Venezuelan Social Movements Take to the Streets to Oppose U.S. Aggression

Venezuelan social movements converged in Plaza Venezuela in the center of the capital on Thursday to manifest their firm rejection of the latest round of U.S. sanctions.


Caracas, March 13, 2015 ( – Venezuelan social movements converged in Plaza Venezuela in the center of the capital on Thursday to manifest their firm rejection of the latest round of U.S. sanctions.
On Monday, President Obama issued an executive order sanctioning seven top officials of the Venezuelan government as well as declaring the Bolivarian nation an “unusual and extraordinary national security threat,” a step that could pave the way for possible economic sanctions.

This latest move by the U.S. administration has been roundly condemend by a host of nations and regional bodies, including Cuba, Ecuador, Bolivia, Argentina, UNASUR, CELAC, and most recently China and Russia.

Among the movements assembled in the center of Caracas on Thursday were various collectives such as the Pioneers Encampament, government-affiliated social missions such as the Great Housing Mission and Barrio Tricolor, as well as a plethora of people representing their neighborhood communal councils.

Chanting “Yankee go home” and “Venezuela respects itself”, thousands of Venezuelans of all ages filled the streets with their characteristic red shirts, exhibiting national pride and indignation in response to the White House’s announcements.

“We are here to defend the motherland left to us by Chávez, Bolívar, Zamora, and all of our heroes and heroines, because we’ve also had many heroines, many barefooted women who defended this country. We’re following in the same legacy as all of them,” Lies Guzmán of the Socialist Environmental Workers’ Front told Venezuelanalysis.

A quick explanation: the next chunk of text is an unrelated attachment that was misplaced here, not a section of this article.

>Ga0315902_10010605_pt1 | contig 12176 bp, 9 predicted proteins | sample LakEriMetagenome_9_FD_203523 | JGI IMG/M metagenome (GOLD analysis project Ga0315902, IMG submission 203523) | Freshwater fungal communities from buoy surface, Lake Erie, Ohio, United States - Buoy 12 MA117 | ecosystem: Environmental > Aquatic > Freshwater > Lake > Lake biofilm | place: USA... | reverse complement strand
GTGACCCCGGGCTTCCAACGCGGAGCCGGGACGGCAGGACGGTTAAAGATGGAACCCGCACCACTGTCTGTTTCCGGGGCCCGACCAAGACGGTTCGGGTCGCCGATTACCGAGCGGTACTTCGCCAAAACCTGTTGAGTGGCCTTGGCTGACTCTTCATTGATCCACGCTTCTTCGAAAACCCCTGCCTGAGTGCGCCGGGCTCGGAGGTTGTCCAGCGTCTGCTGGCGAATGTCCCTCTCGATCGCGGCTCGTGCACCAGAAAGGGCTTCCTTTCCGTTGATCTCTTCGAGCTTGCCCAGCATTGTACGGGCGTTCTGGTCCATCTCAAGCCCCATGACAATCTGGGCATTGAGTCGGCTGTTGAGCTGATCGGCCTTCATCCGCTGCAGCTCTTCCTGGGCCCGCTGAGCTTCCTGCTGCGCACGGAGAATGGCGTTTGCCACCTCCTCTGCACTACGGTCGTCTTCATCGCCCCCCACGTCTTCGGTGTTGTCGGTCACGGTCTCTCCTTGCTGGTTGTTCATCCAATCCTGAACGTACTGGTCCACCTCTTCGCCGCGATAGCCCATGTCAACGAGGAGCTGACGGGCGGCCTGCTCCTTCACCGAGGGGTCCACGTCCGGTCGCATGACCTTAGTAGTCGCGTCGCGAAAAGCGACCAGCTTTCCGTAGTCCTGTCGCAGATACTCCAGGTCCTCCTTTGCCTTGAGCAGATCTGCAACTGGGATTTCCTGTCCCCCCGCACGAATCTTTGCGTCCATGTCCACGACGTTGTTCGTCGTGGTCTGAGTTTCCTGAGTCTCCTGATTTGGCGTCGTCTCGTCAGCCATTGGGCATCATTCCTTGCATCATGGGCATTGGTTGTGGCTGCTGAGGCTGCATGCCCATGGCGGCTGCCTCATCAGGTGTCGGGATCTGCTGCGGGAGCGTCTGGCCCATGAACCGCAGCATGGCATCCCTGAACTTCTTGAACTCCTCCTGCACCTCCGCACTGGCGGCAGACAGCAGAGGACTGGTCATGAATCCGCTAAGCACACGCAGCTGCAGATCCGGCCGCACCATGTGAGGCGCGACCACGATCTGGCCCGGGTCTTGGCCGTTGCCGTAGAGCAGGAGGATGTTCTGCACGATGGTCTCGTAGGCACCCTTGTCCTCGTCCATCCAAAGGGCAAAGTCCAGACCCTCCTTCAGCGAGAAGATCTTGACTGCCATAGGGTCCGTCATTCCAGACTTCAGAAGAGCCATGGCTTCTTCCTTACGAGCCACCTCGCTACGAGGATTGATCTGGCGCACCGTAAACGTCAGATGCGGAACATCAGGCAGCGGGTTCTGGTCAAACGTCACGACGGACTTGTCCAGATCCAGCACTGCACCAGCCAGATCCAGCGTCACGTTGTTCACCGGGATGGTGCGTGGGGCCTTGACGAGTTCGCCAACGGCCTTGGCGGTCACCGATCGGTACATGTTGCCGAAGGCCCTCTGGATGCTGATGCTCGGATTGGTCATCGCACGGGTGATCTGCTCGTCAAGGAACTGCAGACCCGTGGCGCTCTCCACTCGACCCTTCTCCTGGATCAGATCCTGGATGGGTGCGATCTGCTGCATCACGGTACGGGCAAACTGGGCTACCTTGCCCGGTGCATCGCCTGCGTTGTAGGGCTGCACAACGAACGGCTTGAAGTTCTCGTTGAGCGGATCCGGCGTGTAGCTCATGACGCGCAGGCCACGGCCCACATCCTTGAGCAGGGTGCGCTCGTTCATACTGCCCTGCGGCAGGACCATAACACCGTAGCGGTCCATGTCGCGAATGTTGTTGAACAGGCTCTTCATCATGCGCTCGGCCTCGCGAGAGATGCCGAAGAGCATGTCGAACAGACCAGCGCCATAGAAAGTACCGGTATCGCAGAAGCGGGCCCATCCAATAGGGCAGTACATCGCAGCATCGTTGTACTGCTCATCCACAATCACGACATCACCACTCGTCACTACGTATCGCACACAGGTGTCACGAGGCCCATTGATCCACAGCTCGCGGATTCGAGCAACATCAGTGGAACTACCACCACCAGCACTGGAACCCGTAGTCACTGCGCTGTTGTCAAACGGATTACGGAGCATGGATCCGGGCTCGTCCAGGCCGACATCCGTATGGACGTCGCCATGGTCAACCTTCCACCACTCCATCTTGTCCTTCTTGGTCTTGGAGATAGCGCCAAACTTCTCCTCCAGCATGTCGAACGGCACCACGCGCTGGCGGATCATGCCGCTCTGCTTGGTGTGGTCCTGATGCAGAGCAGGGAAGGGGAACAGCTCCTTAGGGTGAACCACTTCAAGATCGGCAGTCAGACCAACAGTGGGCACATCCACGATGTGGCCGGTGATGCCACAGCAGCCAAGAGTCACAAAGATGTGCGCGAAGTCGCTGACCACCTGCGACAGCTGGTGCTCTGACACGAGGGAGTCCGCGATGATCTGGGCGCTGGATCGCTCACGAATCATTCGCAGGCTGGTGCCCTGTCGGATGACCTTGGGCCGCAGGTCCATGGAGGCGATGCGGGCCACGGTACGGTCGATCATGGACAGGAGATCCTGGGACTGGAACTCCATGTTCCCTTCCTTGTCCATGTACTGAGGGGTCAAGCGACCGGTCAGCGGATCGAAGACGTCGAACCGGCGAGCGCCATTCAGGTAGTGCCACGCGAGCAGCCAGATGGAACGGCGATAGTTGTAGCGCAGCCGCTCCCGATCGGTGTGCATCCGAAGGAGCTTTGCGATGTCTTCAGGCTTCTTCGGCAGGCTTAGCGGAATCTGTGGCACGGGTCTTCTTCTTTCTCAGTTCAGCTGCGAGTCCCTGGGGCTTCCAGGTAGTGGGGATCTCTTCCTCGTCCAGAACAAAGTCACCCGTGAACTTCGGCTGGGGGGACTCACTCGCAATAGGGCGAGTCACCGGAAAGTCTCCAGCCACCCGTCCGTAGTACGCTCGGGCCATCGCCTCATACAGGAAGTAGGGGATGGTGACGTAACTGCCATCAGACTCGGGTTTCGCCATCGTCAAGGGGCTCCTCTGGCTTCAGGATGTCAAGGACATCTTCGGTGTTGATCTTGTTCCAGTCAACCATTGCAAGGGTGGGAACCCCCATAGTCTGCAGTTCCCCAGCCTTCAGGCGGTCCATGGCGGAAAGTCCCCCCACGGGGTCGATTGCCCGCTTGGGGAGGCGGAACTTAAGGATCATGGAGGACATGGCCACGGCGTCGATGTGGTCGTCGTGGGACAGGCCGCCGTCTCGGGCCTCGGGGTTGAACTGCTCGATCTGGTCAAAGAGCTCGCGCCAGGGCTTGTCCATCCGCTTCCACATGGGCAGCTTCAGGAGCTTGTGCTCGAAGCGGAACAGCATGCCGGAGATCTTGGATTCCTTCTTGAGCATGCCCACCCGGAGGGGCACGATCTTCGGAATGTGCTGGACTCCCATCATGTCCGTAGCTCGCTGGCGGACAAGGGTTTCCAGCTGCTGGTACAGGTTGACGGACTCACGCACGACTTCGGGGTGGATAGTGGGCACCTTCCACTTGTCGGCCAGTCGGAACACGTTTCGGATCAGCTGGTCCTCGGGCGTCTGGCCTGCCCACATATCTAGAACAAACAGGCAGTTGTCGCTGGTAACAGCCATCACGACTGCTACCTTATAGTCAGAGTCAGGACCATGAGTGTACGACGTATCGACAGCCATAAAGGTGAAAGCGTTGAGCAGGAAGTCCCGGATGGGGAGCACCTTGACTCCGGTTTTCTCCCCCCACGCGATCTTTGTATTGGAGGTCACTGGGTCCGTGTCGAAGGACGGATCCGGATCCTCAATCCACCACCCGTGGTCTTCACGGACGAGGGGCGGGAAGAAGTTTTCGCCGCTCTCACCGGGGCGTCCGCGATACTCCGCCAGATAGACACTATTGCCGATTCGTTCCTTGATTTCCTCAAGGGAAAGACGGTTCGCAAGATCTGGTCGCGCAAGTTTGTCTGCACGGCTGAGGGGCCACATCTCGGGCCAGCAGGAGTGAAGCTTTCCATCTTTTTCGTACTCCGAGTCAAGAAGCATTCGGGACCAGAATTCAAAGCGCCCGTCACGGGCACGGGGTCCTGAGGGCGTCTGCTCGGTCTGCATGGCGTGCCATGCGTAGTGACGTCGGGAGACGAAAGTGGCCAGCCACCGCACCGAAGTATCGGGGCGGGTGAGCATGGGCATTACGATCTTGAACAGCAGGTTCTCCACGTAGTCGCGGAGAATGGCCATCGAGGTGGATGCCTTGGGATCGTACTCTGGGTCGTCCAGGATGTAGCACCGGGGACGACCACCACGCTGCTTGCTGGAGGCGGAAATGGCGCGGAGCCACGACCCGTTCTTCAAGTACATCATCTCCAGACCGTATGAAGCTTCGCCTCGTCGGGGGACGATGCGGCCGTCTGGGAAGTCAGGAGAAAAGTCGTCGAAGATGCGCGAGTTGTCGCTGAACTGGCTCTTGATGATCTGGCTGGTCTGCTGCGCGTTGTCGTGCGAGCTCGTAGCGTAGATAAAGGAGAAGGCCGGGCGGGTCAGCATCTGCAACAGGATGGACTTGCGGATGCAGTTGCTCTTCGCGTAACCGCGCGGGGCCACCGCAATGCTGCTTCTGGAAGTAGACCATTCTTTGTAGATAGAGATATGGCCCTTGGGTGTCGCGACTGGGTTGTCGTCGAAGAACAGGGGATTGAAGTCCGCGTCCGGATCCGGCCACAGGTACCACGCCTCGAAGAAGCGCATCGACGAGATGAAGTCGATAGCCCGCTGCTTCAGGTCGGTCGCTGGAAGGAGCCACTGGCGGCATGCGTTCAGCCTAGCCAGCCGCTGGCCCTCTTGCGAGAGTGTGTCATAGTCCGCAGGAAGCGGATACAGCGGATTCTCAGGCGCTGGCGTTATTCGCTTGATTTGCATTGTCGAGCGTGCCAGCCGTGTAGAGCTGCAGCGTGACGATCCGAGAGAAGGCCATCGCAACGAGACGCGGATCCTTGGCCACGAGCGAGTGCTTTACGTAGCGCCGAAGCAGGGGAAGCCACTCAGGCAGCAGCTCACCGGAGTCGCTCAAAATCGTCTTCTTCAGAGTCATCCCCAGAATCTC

“We are steeled, knee to the ground, for anything that happens, with the women in the vanguard, prepared on all fronts, including the diplomatic, military, and guerrilla fronts if necessary.”

In his executive order, President Obama expressed concern for alleged human rights violations in Venezuela.

Olenia Quintana, 32, of the Pioneers Encampment collective challenged what she perceives to be a clear double standard underlying the U.S president’s accusations.

“If you’re talking about human rights, the first thing that Obama needs to do in his country is revise all of the laws. [The United States] is the only country [in the hemisphere] with the death penalty. Here there is no death penalty.”

This critique has been repeated on numerous occasions by President Nicolas Maduro who has denounced the U.S. government’s human rights record vis-a-vis its own people.

On Monday, the Venezuelan leader called on Obama to defend the rights of U.S. citizens, including “Black people killed in U.S. cities every day, the thousands of people who don’t have a place to sleep and die of cold on the streets of New York, Boston, or Chicago, and those detained in Guantánamo.”

Despite general indignation, Venezuelans attending yesterday’s rally were keen to distinguish between the actions of the U.S. government and its people.

“The message to the people of the United States is that they should rise up,” declared José Zegarra, 36, a construction worker and general coordinator of the Revolutionary Hugo Chávez Workers’ Front.  

“In the United States, there are many dignified people who know that their government has regrettably interfered in the affairs of other countries, believing itself the world policeman. But the average North American person isn’t any kind of world policeman, but a person who has to work to eat, work to pay the mortgage, work to pay the heat and everything else.”

Guzmán echoed this sentiment, underscoring the need for social and political transformation in the U.S.

“[The U.S. people] must organize and make the necessary changes in their country, which is a noble but subdued country, whose people are much more subdued than our own [people].”